Last fall, I paused while scrolling through my Facebook feed when I spotted a friend and her family holding a four-foot fork and an oversized blueberry in front of a “pancake mobile” parked in front of her house. Her photo led to her blog post, where she explained how I could tweet the company that was launching frozen pancakes and get some for myself. I searched the hashtag, saw more pictures of folks having fun, and tweeted them to visit me. When the driver showed up, he filled up my freezer after I agreed to share my own photos (more user-generated content) — and my pancakes.
The brand’s use of UGC totally drew me in. It wasn’t a professional photo of fluffy pancakes that got my attention, it was a person “like me” having fun with the product that I found intriguing. That’s the magic of UGC.
Chances are your consumers are already creating content that includes your product or brand. Here are three tips to securing – and leveraging — authentic user-generated content:
1. Crowdsource – ask your consumers for help.
Asking your customers can be formal or informal, but you never know what you’ll get unless you ask. Recognize (share, favorite, comment on, follow back) the types and quality of content
you’d like to see more of.
Doritos recognized early on that making the consumer the star of its advertising, with clever product integration, rather than the product as star by itself, would drive engagement and sharing. They did this notably with the "Crash the Superbowl" campaign. As a brand that got it early and witnessed the explosion of social media, they realized that they could benefit from a longer-running UGC campaign. With their new Bold 50 campaign, where they are inviting consumers to break records involving their product, they can engage consumers over the course of the year. This will give them bursts of content, social sharing and therefore buzz on an ongoing basis, not just around a tent pole event like the SuperBowl.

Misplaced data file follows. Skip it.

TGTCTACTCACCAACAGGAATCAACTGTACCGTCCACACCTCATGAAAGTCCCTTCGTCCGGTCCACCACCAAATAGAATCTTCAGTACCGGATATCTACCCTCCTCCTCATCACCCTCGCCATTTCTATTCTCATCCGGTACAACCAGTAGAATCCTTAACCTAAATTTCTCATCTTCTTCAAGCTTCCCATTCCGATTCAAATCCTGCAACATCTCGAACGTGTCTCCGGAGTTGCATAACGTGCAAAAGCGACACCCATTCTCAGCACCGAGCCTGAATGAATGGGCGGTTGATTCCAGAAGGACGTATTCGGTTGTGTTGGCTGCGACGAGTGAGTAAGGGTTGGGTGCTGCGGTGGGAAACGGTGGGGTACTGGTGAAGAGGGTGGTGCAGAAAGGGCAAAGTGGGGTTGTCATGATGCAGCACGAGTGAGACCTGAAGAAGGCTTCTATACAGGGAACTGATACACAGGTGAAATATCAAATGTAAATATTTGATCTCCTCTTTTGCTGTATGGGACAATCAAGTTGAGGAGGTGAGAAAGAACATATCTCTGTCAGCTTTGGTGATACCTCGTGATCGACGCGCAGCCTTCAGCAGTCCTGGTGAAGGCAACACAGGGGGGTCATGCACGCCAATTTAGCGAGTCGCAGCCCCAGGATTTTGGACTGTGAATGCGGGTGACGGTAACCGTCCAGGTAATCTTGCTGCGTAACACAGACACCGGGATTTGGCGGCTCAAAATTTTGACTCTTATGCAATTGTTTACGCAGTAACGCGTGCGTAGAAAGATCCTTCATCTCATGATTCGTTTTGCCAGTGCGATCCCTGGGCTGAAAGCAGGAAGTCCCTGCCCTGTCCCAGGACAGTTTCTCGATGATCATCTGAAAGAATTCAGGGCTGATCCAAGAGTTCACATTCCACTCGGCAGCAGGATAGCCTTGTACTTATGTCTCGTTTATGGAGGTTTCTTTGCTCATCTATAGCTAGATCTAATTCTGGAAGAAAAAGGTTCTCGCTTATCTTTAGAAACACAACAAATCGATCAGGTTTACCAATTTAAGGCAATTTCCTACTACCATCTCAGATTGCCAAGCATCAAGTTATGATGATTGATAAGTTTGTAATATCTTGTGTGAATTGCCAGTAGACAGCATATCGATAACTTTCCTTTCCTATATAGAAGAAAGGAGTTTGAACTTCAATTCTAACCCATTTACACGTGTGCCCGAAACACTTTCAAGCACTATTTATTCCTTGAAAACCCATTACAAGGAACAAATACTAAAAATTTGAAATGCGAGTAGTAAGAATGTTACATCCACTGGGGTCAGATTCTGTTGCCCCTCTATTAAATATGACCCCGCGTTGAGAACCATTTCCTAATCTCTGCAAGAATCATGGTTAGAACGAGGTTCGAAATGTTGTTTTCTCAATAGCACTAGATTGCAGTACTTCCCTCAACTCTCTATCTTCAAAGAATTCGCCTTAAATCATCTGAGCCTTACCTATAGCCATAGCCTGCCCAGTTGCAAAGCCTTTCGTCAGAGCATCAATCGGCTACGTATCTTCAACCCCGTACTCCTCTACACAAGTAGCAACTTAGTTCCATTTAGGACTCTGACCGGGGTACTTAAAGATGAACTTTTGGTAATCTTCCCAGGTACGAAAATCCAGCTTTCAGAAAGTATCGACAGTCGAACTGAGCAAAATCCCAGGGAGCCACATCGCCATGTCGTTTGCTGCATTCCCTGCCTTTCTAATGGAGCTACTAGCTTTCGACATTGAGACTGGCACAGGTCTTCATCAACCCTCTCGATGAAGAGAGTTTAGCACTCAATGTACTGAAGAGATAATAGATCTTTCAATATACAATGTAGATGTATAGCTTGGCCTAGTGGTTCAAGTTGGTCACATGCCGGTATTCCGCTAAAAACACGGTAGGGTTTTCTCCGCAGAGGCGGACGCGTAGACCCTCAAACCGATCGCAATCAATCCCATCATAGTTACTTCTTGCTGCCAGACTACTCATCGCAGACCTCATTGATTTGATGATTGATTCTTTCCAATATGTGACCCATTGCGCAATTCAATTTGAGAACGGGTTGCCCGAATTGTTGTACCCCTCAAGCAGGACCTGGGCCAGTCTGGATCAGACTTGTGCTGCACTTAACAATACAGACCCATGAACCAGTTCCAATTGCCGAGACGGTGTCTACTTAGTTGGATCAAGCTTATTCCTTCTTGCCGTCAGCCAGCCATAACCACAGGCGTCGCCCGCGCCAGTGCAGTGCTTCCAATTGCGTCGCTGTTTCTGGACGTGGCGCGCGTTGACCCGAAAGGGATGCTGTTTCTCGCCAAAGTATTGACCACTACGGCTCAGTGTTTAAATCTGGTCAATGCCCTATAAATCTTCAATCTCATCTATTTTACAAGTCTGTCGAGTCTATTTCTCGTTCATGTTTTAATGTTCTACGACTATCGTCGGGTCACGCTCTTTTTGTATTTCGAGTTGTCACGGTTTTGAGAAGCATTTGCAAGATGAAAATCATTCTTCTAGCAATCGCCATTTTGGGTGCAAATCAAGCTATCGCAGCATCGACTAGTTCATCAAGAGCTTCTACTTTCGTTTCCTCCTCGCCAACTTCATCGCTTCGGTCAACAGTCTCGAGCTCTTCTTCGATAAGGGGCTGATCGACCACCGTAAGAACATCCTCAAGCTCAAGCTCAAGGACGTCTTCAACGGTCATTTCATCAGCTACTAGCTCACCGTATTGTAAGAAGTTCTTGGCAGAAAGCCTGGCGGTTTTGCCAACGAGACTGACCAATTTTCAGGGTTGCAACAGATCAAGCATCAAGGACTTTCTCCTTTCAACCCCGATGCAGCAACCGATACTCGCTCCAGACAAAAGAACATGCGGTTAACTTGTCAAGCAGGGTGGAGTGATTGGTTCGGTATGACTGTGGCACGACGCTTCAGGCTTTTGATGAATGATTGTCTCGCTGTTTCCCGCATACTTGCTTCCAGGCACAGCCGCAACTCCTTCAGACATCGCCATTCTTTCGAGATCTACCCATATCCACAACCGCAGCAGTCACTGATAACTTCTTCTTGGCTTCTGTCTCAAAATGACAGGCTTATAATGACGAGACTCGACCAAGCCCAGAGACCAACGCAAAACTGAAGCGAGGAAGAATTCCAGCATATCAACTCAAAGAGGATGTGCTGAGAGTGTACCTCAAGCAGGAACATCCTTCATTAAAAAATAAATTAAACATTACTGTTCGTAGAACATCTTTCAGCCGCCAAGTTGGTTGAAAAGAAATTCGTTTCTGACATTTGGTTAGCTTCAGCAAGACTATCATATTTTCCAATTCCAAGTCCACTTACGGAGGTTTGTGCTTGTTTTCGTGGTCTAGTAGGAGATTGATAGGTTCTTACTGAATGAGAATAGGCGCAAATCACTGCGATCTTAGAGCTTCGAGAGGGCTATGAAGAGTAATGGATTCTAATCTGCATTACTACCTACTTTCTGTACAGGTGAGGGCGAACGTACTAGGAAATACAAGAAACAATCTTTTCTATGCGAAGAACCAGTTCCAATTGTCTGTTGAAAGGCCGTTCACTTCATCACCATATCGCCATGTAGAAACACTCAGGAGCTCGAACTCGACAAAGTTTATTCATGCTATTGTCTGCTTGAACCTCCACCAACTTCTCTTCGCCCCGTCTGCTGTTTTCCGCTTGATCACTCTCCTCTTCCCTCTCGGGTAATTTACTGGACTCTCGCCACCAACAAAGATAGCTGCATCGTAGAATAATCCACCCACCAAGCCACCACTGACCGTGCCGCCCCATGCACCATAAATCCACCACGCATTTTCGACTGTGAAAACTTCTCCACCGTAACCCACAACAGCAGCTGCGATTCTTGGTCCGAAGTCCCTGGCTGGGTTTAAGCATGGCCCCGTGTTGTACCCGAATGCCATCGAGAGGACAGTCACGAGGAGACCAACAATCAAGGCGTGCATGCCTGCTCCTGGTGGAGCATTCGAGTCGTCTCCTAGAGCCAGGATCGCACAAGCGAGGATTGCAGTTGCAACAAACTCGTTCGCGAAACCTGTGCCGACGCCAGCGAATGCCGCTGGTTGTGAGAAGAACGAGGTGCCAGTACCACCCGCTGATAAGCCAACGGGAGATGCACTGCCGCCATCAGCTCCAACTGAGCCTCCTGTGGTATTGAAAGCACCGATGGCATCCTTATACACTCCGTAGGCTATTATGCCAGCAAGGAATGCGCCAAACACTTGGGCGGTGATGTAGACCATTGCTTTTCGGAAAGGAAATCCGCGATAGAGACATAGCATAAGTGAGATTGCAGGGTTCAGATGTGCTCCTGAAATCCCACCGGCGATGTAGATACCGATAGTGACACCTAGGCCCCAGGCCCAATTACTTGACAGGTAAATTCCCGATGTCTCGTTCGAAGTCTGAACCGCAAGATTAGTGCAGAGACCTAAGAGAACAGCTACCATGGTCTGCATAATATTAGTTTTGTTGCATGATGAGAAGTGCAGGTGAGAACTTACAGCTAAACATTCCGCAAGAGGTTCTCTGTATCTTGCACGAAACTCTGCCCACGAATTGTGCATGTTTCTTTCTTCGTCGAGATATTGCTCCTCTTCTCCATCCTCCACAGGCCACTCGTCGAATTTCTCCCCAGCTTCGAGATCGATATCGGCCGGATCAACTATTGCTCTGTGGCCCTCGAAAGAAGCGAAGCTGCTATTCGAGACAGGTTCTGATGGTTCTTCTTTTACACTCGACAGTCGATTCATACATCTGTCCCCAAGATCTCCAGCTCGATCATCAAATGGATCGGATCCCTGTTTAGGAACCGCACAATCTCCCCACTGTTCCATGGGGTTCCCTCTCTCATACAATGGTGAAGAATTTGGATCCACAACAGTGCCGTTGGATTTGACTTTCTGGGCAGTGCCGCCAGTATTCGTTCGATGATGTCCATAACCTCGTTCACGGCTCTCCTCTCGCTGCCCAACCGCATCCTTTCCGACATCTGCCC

2. Make it a win-win. UGC is a win for brands. After all, consumers are more likely to engage with consumer-generated brand content vs. brand advertising. But is it a win for the consumer? As you structure a call for UGC, ask yourself, “What’s in it for the consumer?” It might be an entry into a giveaway or the chance to be featured beyond their own social networks – even the larger influencers value that exposure. L’Oreal Paris asked consumers to watch an influencer video, and then create and upload videos to “Tell the world how you #BlendInToStandOut” to trigger a charitable donation.
3. Optimize It!: Once you’ve got great user content, extend its reach via paid distribution. Insert the UGC into compelling ad units including native and rich media. Research shows that ads that leverage UGC drive higher click-through rates than those that don’t.
Purina followed all three of these steps during their successful #dogthanking campaign. Owners thanked their dogs by using the hashtag and tagging the brand, which triggered a donation to the AKC Canine Health Foundation. Submitted videos, photos and posts were included during the National Dog Show (sponsored by Purina) on Thanksgiving Day.
User-generated content is compelling because it shines the spotlight on your customer while they are engaging with your product. Your customer tends to think about your product in terms of benefit, i.e., how does it make my life better. Encouraging them to create and share these stories and then you sharing as well just makes good business sense.
Got some great examples of UGC? Tell us about them here and/or tweet me @CarolMilliron.